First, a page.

Just at the time when Jasmins bloom, most sweetly in the summer weather,
Lost in the scented Jungle gloom, one sultry night we spent together
We, Love and Night, together blent, a Trinity of tranced content.
Yet, while your lips were wholly mine, to kiss, to drink from, to caress,
We heard some far-off faint distress; harsh drop of poison in sweet wine
Lessening the fulness of delight, - Some quivering note of human pain,
Which rose and fell and rose again, in plaintive sobs throughout the night,
Spoiling the perfumed, moonless hours
We spent among the Jasmin flowers.
In Arabic, Faiz means "Victorious" and Ulla(h) means "Of God." As such it seems that Faiz Ulla is a common male Arabic name. A search on YouTube for example reveals many men with Faiz Ullah or Faizullah as their name or incorporated into their name. Either way, in this poem Faiz Ulla is definitely "singing the blues."
It is reasonable to conclude that for Hope, either:
Faiz Ulla was an actual singer she overheard and transcribed or was inspired by
Hope assigned the Faiz Ulla name to the poem wishing to evoke a "everyman" of mid to lower class status.
The poem starts well, in anticipation of a magical and deliciously dark moonless night of romance and love in a garden. The lovers commune as "We" with the personified and capitalized "Night" and "Love" (or Kama, Hope's "Indian Eros") to form a unified Trinity. The capitalization of the word Trinity elevates this communion to a high spiritual level. But the evocation of Christianity's highest doctrine seems odd in this poem sung by an Arabic and presumably Muslim male.
The "victory of Allah" in this case would be the thwarting of this trysting "Trinity." The tryst becomes derailed because of the strange quivering moaning of a human in "suffering" - a victim of domestic violence? Or is it just a woman moaning in the throes of passionate sexual congress? It is honestly hard to make out the aim of this poem, except to illustrate that even in the most blissful state of union with the Beloved, it is possible to lose the mood.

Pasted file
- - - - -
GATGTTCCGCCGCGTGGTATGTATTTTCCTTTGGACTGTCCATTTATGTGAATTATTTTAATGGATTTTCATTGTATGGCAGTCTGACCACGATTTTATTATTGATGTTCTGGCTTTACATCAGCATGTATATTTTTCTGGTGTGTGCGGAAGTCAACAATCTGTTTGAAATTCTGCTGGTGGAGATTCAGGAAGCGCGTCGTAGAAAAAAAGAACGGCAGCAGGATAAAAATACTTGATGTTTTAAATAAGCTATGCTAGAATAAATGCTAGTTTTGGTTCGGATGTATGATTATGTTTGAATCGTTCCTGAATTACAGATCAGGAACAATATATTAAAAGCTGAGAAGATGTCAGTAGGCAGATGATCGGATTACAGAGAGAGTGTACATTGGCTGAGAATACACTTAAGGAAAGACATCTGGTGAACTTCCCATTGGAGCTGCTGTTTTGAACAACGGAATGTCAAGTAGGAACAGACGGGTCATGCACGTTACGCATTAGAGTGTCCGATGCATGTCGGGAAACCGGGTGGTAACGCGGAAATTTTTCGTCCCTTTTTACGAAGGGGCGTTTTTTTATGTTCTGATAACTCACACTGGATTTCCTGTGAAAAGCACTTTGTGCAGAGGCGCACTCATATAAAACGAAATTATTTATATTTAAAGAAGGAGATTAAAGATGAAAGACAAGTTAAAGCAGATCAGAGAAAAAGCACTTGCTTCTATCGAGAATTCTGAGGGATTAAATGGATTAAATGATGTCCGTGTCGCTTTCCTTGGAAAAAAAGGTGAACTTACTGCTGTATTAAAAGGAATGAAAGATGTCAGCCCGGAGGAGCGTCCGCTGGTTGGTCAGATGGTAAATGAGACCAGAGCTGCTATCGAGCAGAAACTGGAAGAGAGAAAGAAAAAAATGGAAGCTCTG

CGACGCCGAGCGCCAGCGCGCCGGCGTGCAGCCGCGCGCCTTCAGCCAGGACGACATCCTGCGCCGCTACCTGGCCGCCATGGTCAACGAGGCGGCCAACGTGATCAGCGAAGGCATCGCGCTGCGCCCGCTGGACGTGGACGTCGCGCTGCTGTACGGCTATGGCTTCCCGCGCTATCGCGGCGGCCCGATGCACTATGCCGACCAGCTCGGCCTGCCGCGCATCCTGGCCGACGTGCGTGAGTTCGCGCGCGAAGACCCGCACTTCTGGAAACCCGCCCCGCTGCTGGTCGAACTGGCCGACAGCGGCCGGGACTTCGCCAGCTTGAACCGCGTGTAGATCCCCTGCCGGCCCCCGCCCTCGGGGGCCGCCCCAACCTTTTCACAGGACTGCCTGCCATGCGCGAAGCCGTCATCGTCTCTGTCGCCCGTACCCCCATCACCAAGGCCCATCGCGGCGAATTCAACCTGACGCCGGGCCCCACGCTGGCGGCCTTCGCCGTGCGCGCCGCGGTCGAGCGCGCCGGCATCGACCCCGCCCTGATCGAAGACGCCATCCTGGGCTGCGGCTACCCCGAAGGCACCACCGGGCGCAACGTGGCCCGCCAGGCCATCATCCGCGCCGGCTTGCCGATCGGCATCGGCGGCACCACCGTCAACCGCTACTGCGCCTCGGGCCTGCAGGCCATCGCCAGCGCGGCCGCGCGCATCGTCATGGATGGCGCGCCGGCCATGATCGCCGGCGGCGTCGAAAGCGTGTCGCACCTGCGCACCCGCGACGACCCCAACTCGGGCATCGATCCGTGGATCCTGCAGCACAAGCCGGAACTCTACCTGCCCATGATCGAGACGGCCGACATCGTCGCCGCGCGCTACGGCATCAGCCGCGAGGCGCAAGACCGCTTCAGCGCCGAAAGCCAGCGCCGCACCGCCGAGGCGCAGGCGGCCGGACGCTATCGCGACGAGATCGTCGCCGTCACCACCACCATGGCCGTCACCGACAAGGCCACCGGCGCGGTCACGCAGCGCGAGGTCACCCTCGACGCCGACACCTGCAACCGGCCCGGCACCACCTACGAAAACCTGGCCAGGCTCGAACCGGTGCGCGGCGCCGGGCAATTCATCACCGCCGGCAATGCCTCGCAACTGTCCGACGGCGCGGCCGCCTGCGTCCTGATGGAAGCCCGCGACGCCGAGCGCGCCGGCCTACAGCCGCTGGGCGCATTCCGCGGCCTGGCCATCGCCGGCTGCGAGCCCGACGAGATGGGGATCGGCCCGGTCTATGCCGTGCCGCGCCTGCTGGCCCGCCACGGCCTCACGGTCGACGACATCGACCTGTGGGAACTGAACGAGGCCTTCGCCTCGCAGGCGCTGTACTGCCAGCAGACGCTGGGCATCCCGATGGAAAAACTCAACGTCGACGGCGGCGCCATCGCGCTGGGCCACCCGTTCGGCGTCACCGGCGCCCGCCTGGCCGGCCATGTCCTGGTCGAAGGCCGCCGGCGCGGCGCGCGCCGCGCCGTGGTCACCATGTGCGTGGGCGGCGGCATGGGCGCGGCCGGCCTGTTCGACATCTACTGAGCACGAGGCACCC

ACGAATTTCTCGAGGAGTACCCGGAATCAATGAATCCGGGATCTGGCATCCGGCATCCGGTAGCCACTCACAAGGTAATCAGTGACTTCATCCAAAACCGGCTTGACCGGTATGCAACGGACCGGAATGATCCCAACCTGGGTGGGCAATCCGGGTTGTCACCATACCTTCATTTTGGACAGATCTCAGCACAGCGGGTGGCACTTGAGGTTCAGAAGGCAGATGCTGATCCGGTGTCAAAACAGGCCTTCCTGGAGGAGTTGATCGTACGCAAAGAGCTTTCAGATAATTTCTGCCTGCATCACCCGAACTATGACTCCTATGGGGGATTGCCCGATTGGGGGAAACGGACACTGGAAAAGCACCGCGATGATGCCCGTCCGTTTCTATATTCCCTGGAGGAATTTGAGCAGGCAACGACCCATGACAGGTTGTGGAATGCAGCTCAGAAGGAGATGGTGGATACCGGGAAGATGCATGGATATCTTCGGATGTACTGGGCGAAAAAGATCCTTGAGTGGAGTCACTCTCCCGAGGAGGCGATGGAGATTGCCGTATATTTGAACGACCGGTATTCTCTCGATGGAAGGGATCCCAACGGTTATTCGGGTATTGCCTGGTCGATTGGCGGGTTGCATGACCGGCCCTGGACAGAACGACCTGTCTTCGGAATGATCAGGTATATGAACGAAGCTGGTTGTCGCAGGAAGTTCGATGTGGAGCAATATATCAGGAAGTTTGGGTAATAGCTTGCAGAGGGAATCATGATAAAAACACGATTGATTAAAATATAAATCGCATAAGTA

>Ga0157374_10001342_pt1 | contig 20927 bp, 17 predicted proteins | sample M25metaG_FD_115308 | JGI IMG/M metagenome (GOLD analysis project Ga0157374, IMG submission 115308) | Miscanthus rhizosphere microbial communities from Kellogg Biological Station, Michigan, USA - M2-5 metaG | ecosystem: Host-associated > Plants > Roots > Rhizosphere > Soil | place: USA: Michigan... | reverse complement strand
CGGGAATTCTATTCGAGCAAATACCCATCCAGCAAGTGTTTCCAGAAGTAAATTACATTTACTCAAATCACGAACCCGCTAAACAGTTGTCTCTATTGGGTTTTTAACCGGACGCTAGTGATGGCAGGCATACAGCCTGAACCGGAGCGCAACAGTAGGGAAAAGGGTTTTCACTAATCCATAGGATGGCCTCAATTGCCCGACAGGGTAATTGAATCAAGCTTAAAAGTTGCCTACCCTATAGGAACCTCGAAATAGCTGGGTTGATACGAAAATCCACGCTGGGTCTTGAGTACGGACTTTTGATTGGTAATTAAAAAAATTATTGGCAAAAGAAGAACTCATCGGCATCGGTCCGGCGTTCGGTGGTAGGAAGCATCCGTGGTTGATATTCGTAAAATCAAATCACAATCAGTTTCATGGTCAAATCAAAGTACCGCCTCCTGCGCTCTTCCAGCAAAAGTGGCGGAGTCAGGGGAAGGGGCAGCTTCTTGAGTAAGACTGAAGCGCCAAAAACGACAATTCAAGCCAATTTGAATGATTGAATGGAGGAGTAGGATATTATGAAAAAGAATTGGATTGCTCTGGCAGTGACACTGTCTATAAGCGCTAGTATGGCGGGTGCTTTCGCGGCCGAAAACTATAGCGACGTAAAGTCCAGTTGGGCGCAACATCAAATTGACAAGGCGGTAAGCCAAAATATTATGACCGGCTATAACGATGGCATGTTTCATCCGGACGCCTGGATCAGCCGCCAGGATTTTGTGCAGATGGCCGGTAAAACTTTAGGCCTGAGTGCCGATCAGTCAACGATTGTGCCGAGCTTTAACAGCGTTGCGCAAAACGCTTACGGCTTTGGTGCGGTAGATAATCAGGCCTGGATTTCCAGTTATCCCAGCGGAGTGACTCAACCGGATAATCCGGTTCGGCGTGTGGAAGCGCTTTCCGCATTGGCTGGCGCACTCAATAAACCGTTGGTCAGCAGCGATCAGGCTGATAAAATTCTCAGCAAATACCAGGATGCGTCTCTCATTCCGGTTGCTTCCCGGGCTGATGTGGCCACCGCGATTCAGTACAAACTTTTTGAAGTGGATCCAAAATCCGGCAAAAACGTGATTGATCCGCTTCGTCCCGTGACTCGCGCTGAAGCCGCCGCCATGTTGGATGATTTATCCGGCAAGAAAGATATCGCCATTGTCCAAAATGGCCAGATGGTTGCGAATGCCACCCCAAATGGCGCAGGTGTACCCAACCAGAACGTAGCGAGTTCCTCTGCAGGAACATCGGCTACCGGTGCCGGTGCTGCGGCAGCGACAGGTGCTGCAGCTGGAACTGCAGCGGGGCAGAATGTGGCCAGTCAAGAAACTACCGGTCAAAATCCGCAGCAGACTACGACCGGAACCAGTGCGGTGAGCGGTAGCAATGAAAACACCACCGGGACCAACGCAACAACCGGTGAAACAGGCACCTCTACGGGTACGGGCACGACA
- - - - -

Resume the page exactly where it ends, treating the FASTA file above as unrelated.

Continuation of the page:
Is this derailing of a night of passion Allah's victory, as the name Faiz Ulla suggests, or just plain bad luck because you are a common Indian man seeking to make love out doors? Or is the poem a coded expression of the inevitable circumstances that Brits faced in India when couples were forced into close quarters with one another in dwellings, sometimes with thin walls or only curtains as dividers? With no private married quarters being allotted to men of low rank, it was certainly a common practice in the British army to move the wives and children of soldiers right into their husband's barracks, separated by a sheet. (See Sahib: The British Soldier In India, by Holmes)
|By Fatma Haddad "Baya", 1947|
If there is a more anticlimactic and plainly anti-erotic poem in all of Hope's catalogue, I have yet to see it. Faiz Ulla's sad fate is to remind us all to give thanks every time we meet Kama in all his delights in a comfortable place without the distractions of war, loss, human suffering or simply neighbors who are in close proximity - and more amorous than we are.
NOTE: "Song of Faiz Ulla" is recorded in the sixth section of India's Love Lyrics and may be listened to here. This is a sneak preview, and will not be available on Librivox until the entire book has been recorded.